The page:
TIDA is based on the following hypotheses:
1. The soul is the principle of the science of living things. A major hypothesis in current scholarship is that the De anima falls into the domain of philosophy of mind, understood as the philosophical account of the phenomena of the mental. Against this, TIDA claims that the De anima is dedicated only to the definition of the first principle of living beings — which principle Aristotle calls ‘the soul’. However, figuring out the principles of a science, for Aristotle, is an investigation that is methodologically separate from the explanations that are given with reference to these principles: the ‘road to the principles’ ought not to coincide with the ‘road from the principles’, on pain of circularity. As a result, we should not necessarily expect to find Aristotle’s scientific explanations of mental phenomena in the De anima.
2. Stages of inquiry. The second working hypothesis is that there are stages of inquiry on Aristotle’s way to the principles as well as from the principles. Working hypotheses (3) and (4) correspond to different stages of Aristotle’s inquiry into the soul in the De anima.
3. Psychological hylomorphism and Aristotle’s theory of the soul. Psychological hylomorphism is not the main message of the De anima. The third working hypothesis is that Aristotle’s famous application of the hylomorphic framework to the soul body – relation in De anima II 1 is not yet his theory of the soul, but only a general constraint on any account of the soul, including his own. Psychological hylomorphism is the general framework within which Aristotle will present his account of the soul to follow; it is not yet a theory of the item that is supposed to play the role of the essential form, and the first principle of the science, of living things.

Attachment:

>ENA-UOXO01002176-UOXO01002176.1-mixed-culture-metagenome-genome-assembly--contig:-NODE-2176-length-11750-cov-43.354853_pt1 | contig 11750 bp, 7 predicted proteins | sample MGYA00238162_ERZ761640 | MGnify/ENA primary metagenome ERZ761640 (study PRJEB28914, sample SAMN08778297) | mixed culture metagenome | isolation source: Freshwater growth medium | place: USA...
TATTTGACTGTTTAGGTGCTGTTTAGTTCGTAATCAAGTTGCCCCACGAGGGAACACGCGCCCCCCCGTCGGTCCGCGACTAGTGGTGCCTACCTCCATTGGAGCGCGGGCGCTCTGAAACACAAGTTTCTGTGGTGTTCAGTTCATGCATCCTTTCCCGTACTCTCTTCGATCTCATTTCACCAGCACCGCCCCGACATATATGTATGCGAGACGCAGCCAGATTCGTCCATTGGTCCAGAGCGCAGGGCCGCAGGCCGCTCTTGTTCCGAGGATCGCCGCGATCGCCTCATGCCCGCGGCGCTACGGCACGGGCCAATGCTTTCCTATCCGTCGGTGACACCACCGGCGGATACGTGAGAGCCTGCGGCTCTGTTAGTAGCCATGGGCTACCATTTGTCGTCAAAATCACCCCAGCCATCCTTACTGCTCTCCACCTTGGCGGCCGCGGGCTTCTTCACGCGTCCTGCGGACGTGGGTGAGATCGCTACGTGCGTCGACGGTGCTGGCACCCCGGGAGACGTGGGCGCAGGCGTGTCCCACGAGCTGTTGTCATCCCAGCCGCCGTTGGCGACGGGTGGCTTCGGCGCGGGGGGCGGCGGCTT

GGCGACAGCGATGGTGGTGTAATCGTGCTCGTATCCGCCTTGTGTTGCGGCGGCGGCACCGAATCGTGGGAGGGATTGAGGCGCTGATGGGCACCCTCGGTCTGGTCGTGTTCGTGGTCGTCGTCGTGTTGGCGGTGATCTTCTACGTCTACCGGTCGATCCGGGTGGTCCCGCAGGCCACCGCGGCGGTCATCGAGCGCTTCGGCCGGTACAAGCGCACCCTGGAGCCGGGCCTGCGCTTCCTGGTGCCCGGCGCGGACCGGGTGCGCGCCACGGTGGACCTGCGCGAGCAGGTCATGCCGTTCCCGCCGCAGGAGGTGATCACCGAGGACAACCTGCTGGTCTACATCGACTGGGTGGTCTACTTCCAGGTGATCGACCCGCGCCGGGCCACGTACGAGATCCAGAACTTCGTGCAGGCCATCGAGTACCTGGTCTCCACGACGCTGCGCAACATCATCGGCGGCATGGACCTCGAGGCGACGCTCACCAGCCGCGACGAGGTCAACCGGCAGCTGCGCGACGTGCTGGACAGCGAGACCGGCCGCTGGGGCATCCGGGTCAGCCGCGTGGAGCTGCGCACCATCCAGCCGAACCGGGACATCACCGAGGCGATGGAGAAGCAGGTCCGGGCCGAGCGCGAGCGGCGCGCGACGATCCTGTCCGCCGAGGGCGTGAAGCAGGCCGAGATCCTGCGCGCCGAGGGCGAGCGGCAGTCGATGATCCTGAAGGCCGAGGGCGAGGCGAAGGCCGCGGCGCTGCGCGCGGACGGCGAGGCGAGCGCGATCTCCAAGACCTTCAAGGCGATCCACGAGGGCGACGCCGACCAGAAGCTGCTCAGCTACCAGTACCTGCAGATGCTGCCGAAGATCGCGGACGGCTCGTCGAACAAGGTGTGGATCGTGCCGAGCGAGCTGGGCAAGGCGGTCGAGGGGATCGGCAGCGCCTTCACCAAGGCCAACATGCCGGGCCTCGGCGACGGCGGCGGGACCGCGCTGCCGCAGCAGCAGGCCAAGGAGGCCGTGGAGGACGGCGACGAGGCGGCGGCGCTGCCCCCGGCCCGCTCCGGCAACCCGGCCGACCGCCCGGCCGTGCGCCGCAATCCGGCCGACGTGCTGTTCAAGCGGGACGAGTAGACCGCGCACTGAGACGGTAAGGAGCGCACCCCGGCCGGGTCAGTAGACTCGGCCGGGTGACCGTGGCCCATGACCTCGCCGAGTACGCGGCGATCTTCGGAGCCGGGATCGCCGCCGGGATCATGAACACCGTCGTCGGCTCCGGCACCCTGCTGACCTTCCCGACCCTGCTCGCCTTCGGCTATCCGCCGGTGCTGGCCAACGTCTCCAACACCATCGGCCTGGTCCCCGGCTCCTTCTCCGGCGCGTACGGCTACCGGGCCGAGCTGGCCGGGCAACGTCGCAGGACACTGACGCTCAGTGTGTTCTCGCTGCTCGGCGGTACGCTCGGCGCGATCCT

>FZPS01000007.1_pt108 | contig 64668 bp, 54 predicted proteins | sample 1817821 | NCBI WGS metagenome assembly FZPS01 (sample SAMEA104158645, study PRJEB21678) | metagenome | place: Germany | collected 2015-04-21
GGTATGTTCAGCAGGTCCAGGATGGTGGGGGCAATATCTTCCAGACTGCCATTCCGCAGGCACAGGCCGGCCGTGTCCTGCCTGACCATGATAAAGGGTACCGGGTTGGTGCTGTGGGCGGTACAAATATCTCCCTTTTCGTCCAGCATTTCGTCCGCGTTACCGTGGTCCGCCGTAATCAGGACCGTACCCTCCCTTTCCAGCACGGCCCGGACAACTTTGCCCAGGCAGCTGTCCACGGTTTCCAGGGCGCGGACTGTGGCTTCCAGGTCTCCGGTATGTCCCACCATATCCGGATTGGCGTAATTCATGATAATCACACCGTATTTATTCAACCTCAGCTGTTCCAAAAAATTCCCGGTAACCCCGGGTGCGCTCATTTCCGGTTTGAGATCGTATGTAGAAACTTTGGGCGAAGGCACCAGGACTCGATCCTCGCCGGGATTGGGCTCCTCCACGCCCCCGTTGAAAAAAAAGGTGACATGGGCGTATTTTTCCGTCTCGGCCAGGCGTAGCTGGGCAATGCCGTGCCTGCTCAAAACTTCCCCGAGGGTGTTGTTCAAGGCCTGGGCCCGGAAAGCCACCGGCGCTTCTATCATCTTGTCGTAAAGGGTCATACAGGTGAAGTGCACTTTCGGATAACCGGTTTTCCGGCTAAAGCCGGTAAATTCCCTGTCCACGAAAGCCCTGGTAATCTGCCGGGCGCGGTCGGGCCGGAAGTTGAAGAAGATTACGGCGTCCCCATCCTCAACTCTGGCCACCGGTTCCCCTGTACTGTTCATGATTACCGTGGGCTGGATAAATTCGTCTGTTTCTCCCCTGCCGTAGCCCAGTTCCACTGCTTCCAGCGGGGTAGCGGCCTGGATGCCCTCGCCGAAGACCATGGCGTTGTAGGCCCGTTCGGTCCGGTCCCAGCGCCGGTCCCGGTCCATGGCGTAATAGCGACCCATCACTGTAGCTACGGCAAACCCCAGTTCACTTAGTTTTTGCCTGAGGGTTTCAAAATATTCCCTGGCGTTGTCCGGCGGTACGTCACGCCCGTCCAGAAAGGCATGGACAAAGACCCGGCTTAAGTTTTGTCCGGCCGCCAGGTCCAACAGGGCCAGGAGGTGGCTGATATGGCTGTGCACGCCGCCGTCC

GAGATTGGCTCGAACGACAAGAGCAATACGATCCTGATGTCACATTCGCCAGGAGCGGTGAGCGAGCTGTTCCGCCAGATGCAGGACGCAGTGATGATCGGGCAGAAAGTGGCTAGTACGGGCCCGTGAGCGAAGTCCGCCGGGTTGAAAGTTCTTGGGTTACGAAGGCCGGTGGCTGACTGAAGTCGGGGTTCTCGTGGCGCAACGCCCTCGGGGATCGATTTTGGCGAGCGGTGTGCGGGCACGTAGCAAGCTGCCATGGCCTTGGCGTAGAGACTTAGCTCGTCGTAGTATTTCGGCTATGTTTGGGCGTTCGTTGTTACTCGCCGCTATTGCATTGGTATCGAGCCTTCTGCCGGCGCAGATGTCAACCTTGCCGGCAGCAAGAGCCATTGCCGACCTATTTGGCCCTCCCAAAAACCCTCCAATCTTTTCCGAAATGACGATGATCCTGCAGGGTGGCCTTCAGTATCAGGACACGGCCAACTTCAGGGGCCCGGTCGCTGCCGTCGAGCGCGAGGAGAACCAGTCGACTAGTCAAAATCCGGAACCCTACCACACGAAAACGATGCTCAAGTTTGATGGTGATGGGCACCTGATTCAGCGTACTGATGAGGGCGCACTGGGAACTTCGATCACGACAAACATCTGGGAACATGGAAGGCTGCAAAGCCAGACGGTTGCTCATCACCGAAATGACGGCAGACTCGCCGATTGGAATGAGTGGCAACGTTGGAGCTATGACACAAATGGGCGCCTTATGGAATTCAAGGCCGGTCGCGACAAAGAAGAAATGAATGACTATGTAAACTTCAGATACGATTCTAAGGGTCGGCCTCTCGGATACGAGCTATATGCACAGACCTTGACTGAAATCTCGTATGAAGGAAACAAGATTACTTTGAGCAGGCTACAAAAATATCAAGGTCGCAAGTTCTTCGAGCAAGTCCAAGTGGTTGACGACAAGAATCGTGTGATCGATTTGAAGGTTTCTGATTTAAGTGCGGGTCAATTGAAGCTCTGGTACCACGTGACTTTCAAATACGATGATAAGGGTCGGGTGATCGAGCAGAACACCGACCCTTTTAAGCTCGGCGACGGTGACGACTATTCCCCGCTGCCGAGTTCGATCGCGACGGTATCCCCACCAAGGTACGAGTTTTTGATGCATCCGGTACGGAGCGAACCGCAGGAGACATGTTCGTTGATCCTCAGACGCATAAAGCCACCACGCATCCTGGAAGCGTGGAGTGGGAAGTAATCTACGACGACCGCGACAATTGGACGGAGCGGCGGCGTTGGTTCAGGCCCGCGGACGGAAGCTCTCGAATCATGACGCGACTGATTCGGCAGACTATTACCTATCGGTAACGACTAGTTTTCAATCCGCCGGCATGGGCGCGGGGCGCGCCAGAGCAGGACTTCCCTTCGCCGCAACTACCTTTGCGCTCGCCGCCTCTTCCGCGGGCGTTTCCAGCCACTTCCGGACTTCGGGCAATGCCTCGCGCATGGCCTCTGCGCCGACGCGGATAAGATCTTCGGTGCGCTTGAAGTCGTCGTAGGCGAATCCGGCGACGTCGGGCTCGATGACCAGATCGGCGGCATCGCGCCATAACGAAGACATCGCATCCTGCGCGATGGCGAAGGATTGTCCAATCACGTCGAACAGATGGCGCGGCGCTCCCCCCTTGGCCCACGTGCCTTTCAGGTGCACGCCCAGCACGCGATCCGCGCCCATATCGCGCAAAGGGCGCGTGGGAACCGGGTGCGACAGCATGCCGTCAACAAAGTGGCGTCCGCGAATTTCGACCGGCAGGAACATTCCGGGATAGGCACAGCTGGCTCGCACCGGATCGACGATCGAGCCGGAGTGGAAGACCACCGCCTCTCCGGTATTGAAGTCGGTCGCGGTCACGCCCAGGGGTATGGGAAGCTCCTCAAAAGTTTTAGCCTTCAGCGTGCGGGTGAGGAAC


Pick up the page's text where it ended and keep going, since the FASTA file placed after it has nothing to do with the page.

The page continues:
4. Aristotle’s theory of the soul may exceed the De anima. Our fourth working hypothesis is that Aristotle’s account of the soul as the set of basic capacities of living things as outlined in De anima II 2 sqq. marks the beginning of his theory of the soul (in the above sense of a theory of the item that is the essential form of living things). However, this theory may exceed the boundaries of the De anima given that the definitions of the powers of the soul in this treatise may not suffice to deliver Aristotle’s full theory of the soul. His full theory may also include the account of the workings of the soul in the living body as it is given in the works “common to body and soul”. The doctrine of cardiocentrism and the localization of the perceptual soul in the heart of the living animal thus may be in some sense part of Aristotle’s theory of the soul.
5. Mental phenomena in the Parva naturalia. A fifth working hypothesis is that mental phenomena become a central concern for Aristotle not so much in the De anima itself as in his studies of how the powers of the soul are exercised in the living body. Hence, the Aristotelian analogue of what we post-Cartesians nowadays call the mind is mainly to be found in his treatment of the embodied cognitive soul in his works “common to body and soul”.
6. The actual soul is the embodied soul. Our sixth hypothesis is that embodiment of the soul is implied from the change of perspective adopted in the Parva where we study what is common to the body and the soul. This means that the soul becomes real only when it is actualized in a body (second actuality).
7. Qualitative physics. Our seventh hypothesis is that Aristotle has a qualitative physics. This is a physis that not only accepts qualities as respectable entities of nature but that also endorses the idea that qualities are causally efficacious. TIDA wishes to explore the explanatory potential of Aristotle’s qualitative physics in the context of his scientific account of mental phenomena.